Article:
It has been acclaimed as a national model for other states.
Last year’s settlement agreement between Georgia and federal officials over improving the care of people with mental illnesses and developmental disabilities has won widespread praise from consumer advocacy groups, both here and nationally.
But the pact with the U.S. Justice Department has one major gap: It doesn’t address children’s services.
Georgia children with mental illness are still stuck in government and educational systems that are not coordinated and often don’t meet the young patients’ needs, consumer advocacy groups say.
The Carter Center Mental Health Program, which was an active player in the push for the Justice Department pact, recently released a draft report on mental health care in Georgia that highlighted problems in children’s services in the state.
Starting Thursday in Cartersville, children’s mental health care in Georgia will be discussed, along with services for adults, in the first in a series of town hall meetings sponsored by the Carter Center program, along with state officials.
And last week, the Rosalynn Carter Symposium on Mental Health Policy focused on building services for children exposed to domestic violence and those in the welfare and juvenile justice systems.
Many children are exposed to trauma of various types, the former first lady told an audience at the Carter Center in Atlanta. “For too many children, home is not a safe haven,’’ she said. “Surely we can do better by these children and their families.’’
Childhood trauma can have a variety of causes: domestic violence, physical abuse, emotional abuse, violence in the school or community, poverty, impaired caregivers.
The trauma can lead to mental health problems. Federal statistics have shown that one in five children have diagnosable mental disorders, and that one in 10 youths have mental health problems severe enough to impair how they function at home, at school, or in the community.
The Carter Center report recommends, among other things, more mental health services being available at schools; mobile crisis teams to help families; and better transition planning for children in foster care, juvenile justice and special education as they become adults.
Anita Zervigon-Hakes, a consultant who contributed to the Carter Center report, said in an interview that providing good support services at schools can make a big difference in treating mental health problems.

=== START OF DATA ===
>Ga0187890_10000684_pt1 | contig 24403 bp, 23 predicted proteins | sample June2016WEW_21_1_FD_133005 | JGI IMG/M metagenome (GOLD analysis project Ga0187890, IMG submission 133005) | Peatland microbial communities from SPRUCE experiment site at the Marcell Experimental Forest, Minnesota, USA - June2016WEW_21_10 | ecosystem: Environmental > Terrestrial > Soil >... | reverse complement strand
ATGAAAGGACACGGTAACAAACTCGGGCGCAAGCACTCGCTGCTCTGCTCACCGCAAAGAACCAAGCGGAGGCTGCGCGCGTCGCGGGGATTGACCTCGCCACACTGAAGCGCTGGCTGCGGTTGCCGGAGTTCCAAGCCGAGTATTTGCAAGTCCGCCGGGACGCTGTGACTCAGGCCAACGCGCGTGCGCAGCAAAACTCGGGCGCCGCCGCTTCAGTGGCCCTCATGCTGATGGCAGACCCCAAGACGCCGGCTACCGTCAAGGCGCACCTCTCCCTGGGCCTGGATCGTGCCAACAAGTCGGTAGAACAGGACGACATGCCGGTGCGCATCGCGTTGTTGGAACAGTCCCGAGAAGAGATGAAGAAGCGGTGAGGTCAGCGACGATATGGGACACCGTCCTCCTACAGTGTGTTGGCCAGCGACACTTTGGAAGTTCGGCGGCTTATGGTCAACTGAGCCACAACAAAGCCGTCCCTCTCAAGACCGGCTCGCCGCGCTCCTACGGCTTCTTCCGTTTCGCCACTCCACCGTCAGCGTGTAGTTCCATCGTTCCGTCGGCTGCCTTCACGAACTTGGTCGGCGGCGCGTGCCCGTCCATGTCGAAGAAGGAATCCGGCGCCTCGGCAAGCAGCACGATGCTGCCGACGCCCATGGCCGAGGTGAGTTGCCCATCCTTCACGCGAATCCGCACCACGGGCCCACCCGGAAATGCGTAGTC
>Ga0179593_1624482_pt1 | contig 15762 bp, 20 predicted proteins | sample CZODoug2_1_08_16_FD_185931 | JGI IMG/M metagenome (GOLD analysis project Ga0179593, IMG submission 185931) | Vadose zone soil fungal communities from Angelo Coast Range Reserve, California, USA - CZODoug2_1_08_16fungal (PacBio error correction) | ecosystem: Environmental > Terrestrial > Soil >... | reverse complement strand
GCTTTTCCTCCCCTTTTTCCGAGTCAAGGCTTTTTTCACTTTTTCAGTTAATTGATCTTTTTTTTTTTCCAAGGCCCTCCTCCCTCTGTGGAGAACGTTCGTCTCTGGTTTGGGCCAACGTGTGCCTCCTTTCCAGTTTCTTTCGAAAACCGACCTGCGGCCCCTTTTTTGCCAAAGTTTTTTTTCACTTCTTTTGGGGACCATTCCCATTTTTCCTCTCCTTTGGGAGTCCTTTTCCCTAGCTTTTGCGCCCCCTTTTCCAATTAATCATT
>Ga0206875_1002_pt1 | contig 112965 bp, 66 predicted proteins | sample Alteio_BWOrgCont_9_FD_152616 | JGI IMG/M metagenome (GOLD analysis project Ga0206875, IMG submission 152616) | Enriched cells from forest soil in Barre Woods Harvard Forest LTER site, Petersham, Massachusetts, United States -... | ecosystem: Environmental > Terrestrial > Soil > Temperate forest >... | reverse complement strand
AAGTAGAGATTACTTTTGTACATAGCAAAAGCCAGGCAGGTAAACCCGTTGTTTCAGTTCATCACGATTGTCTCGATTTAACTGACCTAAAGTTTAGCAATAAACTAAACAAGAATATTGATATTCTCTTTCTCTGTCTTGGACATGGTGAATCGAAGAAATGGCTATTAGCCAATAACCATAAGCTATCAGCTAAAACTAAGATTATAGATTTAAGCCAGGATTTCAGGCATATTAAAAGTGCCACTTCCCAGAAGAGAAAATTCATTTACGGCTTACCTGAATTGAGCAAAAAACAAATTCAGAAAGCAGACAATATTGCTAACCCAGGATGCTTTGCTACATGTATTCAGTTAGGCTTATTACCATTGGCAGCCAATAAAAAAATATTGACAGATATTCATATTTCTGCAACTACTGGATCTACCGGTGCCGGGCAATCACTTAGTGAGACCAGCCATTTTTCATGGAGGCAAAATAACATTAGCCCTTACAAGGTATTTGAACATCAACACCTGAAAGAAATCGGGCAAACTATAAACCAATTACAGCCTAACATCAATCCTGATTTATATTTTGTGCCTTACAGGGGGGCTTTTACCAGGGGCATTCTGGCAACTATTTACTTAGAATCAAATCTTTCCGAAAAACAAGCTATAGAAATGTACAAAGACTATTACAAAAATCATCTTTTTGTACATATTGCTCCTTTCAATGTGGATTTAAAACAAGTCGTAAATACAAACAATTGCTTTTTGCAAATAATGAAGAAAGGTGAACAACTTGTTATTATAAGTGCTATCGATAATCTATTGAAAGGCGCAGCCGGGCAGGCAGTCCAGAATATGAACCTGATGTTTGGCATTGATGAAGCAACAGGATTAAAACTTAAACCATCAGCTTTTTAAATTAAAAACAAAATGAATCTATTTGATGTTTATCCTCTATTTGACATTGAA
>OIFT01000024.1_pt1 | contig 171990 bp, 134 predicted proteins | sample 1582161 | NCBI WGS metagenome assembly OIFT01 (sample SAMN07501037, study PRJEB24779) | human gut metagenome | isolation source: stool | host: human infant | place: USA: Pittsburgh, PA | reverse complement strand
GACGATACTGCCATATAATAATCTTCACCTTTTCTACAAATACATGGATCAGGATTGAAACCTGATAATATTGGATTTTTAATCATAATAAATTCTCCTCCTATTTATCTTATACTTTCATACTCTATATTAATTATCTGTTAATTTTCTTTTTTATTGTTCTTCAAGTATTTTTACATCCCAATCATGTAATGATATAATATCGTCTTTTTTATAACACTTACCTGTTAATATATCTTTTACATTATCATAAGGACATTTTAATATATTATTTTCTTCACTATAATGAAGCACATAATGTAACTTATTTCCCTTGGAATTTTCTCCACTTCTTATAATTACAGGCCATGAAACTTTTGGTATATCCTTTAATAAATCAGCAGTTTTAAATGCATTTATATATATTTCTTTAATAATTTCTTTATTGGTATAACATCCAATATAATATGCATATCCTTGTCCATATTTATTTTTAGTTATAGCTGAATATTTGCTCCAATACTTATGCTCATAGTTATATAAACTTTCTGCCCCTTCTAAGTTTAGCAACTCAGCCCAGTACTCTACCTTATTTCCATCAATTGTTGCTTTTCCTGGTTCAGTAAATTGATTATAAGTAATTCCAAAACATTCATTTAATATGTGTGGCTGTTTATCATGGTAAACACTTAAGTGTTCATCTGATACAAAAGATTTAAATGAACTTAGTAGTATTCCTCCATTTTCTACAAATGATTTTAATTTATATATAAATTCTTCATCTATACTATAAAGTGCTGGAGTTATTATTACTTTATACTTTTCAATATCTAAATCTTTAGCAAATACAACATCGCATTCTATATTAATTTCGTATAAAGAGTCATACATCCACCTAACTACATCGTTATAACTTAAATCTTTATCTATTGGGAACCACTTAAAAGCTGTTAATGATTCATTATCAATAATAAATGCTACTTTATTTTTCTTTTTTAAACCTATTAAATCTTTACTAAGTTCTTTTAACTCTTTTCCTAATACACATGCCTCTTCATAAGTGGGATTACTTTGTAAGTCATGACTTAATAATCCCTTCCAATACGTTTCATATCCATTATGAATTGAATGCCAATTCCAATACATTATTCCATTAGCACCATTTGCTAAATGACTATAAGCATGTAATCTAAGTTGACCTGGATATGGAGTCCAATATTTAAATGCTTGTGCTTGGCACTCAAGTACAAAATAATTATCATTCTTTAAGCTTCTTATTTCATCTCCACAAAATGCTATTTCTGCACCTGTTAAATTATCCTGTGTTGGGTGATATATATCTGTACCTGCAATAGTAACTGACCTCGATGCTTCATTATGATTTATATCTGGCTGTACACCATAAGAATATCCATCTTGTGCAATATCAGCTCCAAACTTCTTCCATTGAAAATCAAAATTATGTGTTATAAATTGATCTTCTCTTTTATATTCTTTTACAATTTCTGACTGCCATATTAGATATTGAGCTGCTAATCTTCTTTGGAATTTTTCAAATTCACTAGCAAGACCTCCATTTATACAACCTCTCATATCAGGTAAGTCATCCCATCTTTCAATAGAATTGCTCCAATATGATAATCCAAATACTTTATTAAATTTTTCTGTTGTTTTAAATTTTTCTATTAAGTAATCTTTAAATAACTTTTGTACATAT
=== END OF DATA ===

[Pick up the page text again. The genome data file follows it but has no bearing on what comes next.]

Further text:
The report commends school programs in Cobb and Murray counties for having onsite behavioral health services and positive support systems.
Children with mental illness ‘‘are commonly misunderstood as behavior problems,’’ Zervigon-Hakes said. “The earlier the kids get into care, [the better] we can really do something about it.’’
“Georgia is a work in progress,’’ Zervigon-Hakes said. “We’re really not doing well,’’ she said. “We’re incarcerating too many kids.’’
Some programs in Georgia work well but have a limited scope, said Sue Smith, executive director of the Georgia Parent Support Network, which provides support, education and advocacy for children and youths with mental illness and their families.
“Some schools have wonderful programs,’’ Smith said. “Some schools have nothing.’’
The state, she said, should improve its coordination among the several agencies dealing with children with mental illness: the departments of Community Health, Juvenile Justice, Behavioral Health and Developmental Disabilities, and Education, and the Division of Family and Children’s Services.
And there are funding problems, Smith said. Some community service boards and other providers can no longer serve children because they lose money on this care, she said.
Adult services such as crisis teams, required in the Justice Department accord, would also be good for children and their families, she said.
The Justice pact has diverted needed attention from kids, Smith said. “I wouldn’t wish anything less for adults,’’ Smith said, ‘‘but it has taken almost all the focus off children.’’
Nevertheless, Smith said the state government has hired some good leaders on mental health services. And she feels optimistic about the town hall meetings, saying they can bring a message that’s unfamiliar to many Georgians.
“There’s still tons of stigma” for people with mental health problems, Smith said. “I think the conversation will enlighten people.’’
SIGN UP TO RECEIVE OUR FREE EMAIL ALERTS
Stay informed about health care news across Georgia and the nation.
Help us pursue our nonprofit mission with a tax-deductible donation.
EVERY LITTLE BIT HELPS